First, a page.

Wednesday, October 31, 2012

Ohio State Senator Shirley Smith writes editorial against Cleveland schools property tax levy, says it hurts Cleveland taxpayers, lacks student- based outcomes, that unconstitutional school funding formula that hurts poor children should be fixed first, she wants mechanism to monitor educational outcomes

Ohio State Senator Shirley Smith, a Cleveland Democrat representing Ohio's 21st legislative district

From the Metro Desk of Cleveland Urban News.Com and The Cleveland Urban News.Com Blog, Ohio's Most Read Online Black Newspaper (

Guest Columnist: State Senator Shirley A. Smith (pictured), a Cleveland Democrat, represents Ohio's 21st District.
By Ohio State Senator Shirley Smith (D-21), Guest Columnist

CLEVELAND, Ohio -Clevelanders are now voting on Issue 107, a 15-mill levy for the Cleveland [Municipal] School District. Its fate will have huge repercussions for students and taxpayers. (Editor's note: The Cleveland schools are controlled by Cleveland Mayor Frank Jackson per state law and the schools 15- mill operating levy is on the Nov. 6 ballot for either approval or disapproval by Cleveland voters, a majority of whom are Black). 
I oppose the Cleveland plan for multiple reasons. It lacks student-based outcomes. It was sold with hyperbolic doomsday rhetoric. And it fails to address socioeconomic problems that obstruct learning. It will also add to higher water, sewer and garbage bills in 2013.
I oppose Issue 107 because money will not fix these problems. Ohio's school funding system is unconstitutional and exacerbates educational disparities because of property taxes. Increasing our taxes will not solve Ohio's problem.
Recent revelations by the state auditor and the state board of education add fuel to the fire.
First, they expose district administrators' failure to follow state law. Second, they show that "the right plan, right now" is, in reality, too late.
To understand why these points matter, consider what happened at the Statehouse in the last two weeks.
The auditor is investigating Ohio school districts for improperly withdrawing students for truancy. School attendance data are used by the Ohio Department of Education to rate school districts on a five-point scale, from excellent with distinction at the top to academic emergency on the bottom. Improper data manipulation can make a school district appear better than it really is. Withdrawals allow the district to discard students' test scores so they do not count toward the district's aggregate score.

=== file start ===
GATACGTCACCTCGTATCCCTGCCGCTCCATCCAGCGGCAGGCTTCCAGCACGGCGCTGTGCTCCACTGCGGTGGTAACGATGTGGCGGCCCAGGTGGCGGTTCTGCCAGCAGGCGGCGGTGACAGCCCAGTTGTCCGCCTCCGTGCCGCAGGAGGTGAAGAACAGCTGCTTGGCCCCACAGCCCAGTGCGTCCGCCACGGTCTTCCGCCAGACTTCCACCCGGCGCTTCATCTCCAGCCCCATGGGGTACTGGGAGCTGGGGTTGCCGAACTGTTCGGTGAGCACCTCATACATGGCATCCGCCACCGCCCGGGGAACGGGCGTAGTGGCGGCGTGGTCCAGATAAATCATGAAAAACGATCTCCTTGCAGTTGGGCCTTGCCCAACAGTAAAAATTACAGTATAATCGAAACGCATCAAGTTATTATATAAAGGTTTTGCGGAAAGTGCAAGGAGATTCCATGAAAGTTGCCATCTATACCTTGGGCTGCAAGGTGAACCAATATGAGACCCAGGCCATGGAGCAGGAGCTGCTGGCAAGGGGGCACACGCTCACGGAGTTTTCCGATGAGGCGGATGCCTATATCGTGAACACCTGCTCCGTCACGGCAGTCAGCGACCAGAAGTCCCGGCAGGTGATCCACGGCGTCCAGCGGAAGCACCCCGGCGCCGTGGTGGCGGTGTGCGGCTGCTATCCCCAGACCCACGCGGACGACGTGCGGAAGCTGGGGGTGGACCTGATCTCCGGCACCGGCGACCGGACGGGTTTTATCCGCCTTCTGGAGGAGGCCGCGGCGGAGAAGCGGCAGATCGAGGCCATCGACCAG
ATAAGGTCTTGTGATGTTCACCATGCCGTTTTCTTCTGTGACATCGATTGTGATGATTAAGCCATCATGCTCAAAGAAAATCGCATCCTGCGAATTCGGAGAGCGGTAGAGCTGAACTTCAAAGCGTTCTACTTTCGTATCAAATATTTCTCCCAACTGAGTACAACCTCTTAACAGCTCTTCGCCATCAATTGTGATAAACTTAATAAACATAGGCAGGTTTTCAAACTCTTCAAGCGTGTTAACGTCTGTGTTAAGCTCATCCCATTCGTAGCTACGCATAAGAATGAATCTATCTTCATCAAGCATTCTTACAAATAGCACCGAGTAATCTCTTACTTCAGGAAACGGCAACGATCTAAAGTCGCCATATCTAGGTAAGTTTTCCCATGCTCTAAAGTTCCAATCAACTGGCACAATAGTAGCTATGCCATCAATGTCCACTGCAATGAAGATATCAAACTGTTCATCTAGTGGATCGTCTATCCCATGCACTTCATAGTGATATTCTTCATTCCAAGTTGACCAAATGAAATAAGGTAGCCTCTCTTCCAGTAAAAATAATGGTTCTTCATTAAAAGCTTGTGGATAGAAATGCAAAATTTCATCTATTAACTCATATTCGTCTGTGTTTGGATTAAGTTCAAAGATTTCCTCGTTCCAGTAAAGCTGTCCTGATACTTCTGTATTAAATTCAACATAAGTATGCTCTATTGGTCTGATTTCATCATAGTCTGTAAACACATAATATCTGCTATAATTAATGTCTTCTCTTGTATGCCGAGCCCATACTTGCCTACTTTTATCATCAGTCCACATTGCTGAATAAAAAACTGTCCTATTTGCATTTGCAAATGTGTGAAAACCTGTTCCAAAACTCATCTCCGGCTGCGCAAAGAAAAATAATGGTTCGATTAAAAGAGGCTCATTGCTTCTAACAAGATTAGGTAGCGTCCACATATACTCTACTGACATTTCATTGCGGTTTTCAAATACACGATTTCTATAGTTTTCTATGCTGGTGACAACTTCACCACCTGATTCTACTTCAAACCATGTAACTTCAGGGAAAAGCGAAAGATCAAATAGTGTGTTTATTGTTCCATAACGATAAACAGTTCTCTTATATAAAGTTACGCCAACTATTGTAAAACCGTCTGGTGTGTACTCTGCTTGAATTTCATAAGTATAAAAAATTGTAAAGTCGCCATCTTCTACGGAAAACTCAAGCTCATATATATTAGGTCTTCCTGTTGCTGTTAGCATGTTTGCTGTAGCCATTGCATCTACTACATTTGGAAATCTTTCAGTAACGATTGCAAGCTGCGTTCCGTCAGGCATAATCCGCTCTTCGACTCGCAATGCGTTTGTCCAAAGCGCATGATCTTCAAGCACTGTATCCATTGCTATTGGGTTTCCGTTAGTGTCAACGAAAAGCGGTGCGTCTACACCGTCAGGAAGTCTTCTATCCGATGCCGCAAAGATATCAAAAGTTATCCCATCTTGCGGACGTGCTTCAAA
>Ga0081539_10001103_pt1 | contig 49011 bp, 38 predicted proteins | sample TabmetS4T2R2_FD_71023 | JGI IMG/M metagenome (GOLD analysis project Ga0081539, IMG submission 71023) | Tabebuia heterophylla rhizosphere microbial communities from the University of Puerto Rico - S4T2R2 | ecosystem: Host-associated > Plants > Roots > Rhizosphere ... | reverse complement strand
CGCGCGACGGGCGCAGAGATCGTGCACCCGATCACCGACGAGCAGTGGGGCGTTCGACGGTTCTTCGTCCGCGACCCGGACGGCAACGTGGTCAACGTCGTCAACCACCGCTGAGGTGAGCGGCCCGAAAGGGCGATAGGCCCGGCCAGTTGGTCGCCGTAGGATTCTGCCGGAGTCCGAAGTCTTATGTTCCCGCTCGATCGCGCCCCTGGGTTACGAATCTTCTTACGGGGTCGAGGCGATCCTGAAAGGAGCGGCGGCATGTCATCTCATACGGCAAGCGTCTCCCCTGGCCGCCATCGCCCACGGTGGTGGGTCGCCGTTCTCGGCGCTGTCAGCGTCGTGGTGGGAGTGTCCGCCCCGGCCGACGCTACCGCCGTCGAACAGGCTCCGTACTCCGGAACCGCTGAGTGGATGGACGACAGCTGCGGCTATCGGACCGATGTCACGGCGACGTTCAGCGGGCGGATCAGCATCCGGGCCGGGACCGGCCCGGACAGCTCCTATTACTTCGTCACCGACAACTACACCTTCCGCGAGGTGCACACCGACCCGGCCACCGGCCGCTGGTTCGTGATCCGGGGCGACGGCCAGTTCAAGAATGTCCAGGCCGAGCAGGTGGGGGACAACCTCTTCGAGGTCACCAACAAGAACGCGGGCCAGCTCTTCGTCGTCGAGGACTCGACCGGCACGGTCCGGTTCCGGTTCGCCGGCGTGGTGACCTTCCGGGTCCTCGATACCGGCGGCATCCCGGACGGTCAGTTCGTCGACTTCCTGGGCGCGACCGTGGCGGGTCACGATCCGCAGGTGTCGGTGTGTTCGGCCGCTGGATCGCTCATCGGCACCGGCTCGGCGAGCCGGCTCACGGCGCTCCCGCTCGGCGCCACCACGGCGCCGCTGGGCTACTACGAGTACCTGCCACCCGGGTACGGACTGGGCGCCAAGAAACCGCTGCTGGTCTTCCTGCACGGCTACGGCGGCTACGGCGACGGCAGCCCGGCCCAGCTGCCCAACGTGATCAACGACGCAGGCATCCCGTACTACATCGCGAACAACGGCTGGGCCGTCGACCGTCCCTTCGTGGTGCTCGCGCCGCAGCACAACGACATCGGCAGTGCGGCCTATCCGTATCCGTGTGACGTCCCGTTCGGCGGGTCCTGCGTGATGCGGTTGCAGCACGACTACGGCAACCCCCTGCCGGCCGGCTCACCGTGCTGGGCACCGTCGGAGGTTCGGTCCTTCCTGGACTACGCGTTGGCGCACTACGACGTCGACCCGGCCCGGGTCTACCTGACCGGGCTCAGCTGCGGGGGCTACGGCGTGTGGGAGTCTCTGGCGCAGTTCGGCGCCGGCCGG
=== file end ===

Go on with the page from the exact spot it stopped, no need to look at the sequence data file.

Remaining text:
Students who don't regularly attend school usually test poorly. Removing them from district averages inflates district scores.
The Plain Dealer investigated this issue in 2008 and found that "from 14 percent to 32 percent of the scores in grades four to 10 [for the Cleveland School District] were eliminated in 2007."
Recently, the Columbus Dispatch inquired about the "scrubbing" of attendance records in Columbus Public Schools.
The auditor then seized the issue. He does not expect to finish the investigation until the end of the year, but he released an interim report on Oct. 4. It found that Cleveland schools administrators were incapable of locating all files and records. They were scattered among 109 schools, and many original documents were discarded. This practice flies in the face of state law requiring districts to keep these records for five years.
Nonetheless, this "scrubbing" problem has deep roots. Barbara Byrd-Bennett and Eugene Sanders, former Cleveland schools CEOs who began in 1998 and 2006, respectively, had different approaches. Byrd-Bennett included most scores as part of a holistic philosophy to consider all children, resulting in an Academic Watch ranking in 2006. Sanders did not share this viewpoint. The district advanced to continuous improvement in 2007 because he scrubbed more scores, though it dipped in later years.
The Ohio Board of Education voted on Oct. 9 to release the full set of data used for creating districts' academic ratings, but also to delay the official report cards. Normally, they would be available by now.
These data show that Cleveland schools earned Academic Emergency, and that over the last four years it has not met standards for Adequate Yearly Progress, another metric for learning. Accordingly, state law requires that a five-member Academic Distress Commission be appointed to improve the district's performance. The commission will have broad statutory powers to that end.
Youngstown is the only district in Ohio history to have a commission. Cleveland will be the second.However, the commission will not be appointed until after the official ratings are released. That won't happen until the auditor finishes investigating.
So, regardless of whether the levy passes, we will see a state-appointed commission take the helm of Cleveland schools as soon as January.
The commission's existence will complicate the duties of the district's board of education and the transformation alliance, created by the Cleveland plan legislation. Children are failing in the classroom, and administrators are sleeping in the backroom.
We need a different plan, jointly conceived by parents and professionals, to usher in an era of academics and accountability. The Cleveland plan was not and will not, and it will be implemented by administrators who haven't even been keeping track of our children.
Cleveland's growing mountain of reform plans leaves us knowing this: Regardless of CEOs, academic ratings or how test scores are counted, too many children are not learning.
Contact Ohio Senator Shirley A. Smith (D-21): Senate Building 1, Capitol Square, Ground Floor Columbus, OH 43215.(614) 466-4857. Email Senator Smith

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